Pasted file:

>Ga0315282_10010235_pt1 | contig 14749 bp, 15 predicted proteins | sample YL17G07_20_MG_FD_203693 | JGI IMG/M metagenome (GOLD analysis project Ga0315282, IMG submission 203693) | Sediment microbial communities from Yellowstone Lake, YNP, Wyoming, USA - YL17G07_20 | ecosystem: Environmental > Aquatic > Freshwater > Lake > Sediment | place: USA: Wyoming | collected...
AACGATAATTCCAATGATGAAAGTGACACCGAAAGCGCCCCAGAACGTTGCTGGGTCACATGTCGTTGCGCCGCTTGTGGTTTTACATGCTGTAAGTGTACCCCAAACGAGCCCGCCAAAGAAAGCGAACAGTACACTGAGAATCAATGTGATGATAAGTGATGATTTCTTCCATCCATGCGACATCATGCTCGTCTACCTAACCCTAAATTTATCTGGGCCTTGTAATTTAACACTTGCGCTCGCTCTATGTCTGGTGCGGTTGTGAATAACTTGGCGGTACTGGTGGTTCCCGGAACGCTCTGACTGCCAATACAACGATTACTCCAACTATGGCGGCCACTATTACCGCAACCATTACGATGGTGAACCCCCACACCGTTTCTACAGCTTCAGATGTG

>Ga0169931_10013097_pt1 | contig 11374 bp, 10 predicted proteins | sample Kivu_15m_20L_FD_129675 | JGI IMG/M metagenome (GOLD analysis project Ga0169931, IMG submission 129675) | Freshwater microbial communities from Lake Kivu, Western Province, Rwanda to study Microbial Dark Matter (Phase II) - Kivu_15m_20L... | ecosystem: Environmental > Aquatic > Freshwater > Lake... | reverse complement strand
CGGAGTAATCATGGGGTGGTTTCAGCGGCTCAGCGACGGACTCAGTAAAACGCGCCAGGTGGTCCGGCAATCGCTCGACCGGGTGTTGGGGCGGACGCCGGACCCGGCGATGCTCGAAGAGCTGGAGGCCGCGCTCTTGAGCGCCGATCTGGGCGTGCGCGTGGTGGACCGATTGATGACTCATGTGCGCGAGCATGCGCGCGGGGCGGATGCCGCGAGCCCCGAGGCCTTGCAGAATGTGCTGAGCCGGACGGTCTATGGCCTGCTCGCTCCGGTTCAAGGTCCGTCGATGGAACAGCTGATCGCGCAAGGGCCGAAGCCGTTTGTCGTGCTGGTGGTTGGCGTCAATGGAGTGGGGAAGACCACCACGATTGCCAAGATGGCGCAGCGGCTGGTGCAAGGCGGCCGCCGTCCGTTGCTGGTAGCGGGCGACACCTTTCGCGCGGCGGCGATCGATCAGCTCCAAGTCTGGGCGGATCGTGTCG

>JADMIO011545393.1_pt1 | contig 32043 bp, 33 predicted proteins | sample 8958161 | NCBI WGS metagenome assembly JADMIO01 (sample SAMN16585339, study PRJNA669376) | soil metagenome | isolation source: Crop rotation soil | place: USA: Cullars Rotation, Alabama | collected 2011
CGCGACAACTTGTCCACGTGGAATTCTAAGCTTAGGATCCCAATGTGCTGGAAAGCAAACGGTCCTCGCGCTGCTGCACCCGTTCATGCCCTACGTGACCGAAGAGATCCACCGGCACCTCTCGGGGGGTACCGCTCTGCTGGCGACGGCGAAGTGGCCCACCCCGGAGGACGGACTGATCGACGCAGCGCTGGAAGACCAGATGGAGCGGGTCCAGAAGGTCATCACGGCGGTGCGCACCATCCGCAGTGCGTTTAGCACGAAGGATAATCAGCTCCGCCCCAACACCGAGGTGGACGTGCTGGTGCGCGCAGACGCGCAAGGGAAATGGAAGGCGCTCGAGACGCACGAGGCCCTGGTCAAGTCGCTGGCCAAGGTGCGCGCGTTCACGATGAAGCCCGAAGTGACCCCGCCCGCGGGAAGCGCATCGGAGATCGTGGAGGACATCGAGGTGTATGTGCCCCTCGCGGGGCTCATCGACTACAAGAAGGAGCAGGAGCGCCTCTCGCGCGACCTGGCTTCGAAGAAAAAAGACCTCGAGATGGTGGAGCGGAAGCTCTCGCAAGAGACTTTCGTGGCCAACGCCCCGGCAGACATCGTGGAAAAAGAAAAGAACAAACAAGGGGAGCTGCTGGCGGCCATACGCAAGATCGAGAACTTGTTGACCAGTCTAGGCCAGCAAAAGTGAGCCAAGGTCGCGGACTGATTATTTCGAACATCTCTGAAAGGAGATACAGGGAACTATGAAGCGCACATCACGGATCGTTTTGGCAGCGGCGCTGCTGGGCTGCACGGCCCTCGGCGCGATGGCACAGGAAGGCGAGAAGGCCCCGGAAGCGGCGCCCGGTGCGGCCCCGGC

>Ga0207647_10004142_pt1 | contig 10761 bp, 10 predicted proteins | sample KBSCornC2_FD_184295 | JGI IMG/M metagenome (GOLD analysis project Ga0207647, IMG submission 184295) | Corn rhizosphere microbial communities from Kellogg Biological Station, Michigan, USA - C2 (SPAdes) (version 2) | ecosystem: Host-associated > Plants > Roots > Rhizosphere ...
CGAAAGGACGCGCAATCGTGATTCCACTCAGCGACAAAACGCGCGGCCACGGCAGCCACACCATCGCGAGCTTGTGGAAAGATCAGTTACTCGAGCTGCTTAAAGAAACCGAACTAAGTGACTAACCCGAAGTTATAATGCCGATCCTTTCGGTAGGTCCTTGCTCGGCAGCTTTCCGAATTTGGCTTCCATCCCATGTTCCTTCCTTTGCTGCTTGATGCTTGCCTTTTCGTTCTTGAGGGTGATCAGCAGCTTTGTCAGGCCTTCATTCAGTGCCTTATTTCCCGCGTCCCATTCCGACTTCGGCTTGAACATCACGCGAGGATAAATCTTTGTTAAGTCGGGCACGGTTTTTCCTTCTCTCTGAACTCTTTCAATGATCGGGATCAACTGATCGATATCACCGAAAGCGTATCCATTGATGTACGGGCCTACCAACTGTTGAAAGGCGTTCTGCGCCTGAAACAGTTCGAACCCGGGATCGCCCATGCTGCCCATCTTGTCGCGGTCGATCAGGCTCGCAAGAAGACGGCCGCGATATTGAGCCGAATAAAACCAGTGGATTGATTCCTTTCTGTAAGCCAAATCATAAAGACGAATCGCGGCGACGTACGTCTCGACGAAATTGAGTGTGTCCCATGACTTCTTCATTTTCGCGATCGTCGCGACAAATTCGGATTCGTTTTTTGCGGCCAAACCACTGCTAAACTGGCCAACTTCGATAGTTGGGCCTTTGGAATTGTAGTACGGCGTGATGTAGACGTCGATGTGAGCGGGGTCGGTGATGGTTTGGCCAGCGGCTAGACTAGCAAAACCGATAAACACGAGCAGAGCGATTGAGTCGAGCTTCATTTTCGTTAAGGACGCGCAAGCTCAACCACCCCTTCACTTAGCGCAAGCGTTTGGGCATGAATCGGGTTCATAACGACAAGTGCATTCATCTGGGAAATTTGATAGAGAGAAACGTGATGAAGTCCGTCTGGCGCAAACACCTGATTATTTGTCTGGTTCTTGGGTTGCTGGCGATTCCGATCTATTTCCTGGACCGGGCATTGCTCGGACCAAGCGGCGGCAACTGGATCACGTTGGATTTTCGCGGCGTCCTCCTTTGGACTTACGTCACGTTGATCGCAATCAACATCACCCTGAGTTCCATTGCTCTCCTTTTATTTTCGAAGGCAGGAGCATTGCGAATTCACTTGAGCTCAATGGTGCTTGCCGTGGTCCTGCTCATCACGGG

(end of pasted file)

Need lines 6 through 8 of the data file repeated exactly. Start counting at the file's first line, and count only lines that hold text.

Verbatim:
CGCGACAACTTGTCCACGTGGAATTCTAAGCTTAGGATCCCAATGTGCTGGAAAGCAAACGGTCCTCGCGCTGCTGCACCCGTTCATGCCCTACGTGACCGAAGAGATCCACCGGCACCTCTCGGGGGGTACCGCTCTGCTGGCGACGGCGAAGTGGCCCACCCCGGAGGACGGACTGATCGACGCAGCGCTGGAAGACCAGATGGAGCGGGTCCAGAAGGTCATCACGGCGGTGCGCACCATCCGCAGTGCGTTTAGCACGAAGGATAATCAGCTCCGCCCCAACACCGAGGTGGACGTGCTGGTGCGCGCAGACGCGCAAGGGAAATGGAAGGCGCTCGAGACGCACGAGGCCCTGGTCAAGTCGCTGGCCAAGGTGCGCGCGTTCACGATGAAGCCCGAAGTGACCCCGCCCGCGGGAAGCGCATCGGAGATCGTGGAGGACATCGAGGTGTATGTGCCCCTCGCGGGGCTCATCGACTACAAGAAGGAGCAGGAGCGCCTCTCGCGCGACCTGGCTTCGAAGAAAAAAGACCTCGAGATGGTGGAGCGGAAGCTCTCGCAAGAGACTTTCGTGGCCAACGCCCCGGCAGACATCGTGGAAAAAGAAAAGAACAAACAAGGGGAGCTGCTGGCGGCCATACGCAAGATCGAGAACTTGTTGACCAGTCTAGGCCAGCAAAAGTGAGCCAAGGTCGCGGACTGATTATTTCGAACATCTCTGAAAGGAGATACAGGGAACTATGAAGCGCACATCACGGATCGTTTTGGCAGCGGCGCTGCTGGGCTGCACGGCCCTCGGCGCGATGGCACAGGAAGGCGAGAAGGCCCCGGAAGCGGCGCCCGGTGCGGCCCCGGC

>Ga0207647_10004142_pt1 | contig 10761 bp, 10 predicted proteins | sample KBSCornC2_FD_184295 | JGI IMG/M metagenome (GOLD analysis project Ga0207647, IMG submission 184295) | Corn rhizosphere microbial communities from Kellogg Biological Station, Michigan, USA - C2 (SPAdes) (version 2) | ecosystem: Host-associated > Plants > Roots > Rhizosphere ...
CGAAAGGACGCGCAATCGTGATTCCACTCAGCGACAAAACGCGCGGCCACGGCAGCCACACCATCGCGAGCTTGTGGAAAGATCAGTTACTCGAGCTGCTTAAAGAAACCGAACTAAGTGACTAACCCGAAGTTATAATGCCGATCCTTTCGGTAGGTCCTTGCTCGGCAGCTTTCCGAATTTGGCTTCCATCCCATGTTCCTTCCTTTGCTGCTTGATGCTTGCCTTTTCGTTCTTGAGGGTGATCAGCAGCTTTGTCAGGCCTTCATTCAGTGCCTTATTTCCCGCGTCCCATTCCGACTTCGGCTTGAACATCACGCGAGGATAAATCTTTGTTAAGTCGGGCACGGTTTTTCCTTCTCTCTGAACTCTTTCAATGATCGGGATCAACTGATCGATATCACCGAAAGCGTATCCATTGATGTACGGGCCTACCAACTGTTGAAAGGCGTTCTGCGCCTGAAACAGTTCGAACCCGGGATCGCCCATGCTGCCCATCTTGTCGCGGTCGATCAGGCTCGCAAGAAGACGGCCGCGATATTGAGCCGAATAAAACCAGTGGATTGATTCCTTTCTGTAAGCCAAATCATAAAGACGAATCGCGGCGACGTACGTCTCGACGAAATTGAGTGTGTCCCATGACTTCTTCATTTTCGCGATCGTCGCGACAAATTCGGATTCGTTTTTTGCGGCCAAACCACTGCTAAACTGGCCAACTTCGATAGTTGGGCCTTTGGAATTGTAGTACGGCGTGATGTAGACGTCGATGTGAGCGGGGTCGGTGATGGTTTGGCCAGCGGCTAGACTAGCAAAACCGATAAACACGAGCAGAGCGATTGAGTCGAGCTTCATTTTCGTTAAGGACGCGCAAGCTCAACCACCCCTTCACTTAGCGCAAGCGTTTGGGCATGAATCGGGTTCATAACGACAAGTGCATTCATCTGGGAAATTTGATAGAGAGAAACGTGATGAAGTCCGTCTGGCGCAAACACCTGATTATTTGTCTGGTTCTTGGGTTGCTGGCGATTCCGATCTATTTCCTGGACCGGGCATTGCTCGGACCAAGCGGCGGCAACTGGATCACGTTGGATTTTCGCGGCGTCCTCCTTTGGACTTACGTCACGTTGATCGCAATCAACATCACCCTGAGTTCCATTGCTCTCCTTTTATTTTCGAAGGCAGGAGCATTGCGAATTCACTTGAGCTCAATGGTGCTTGCCGTGGTCCTGCTCATCACGGG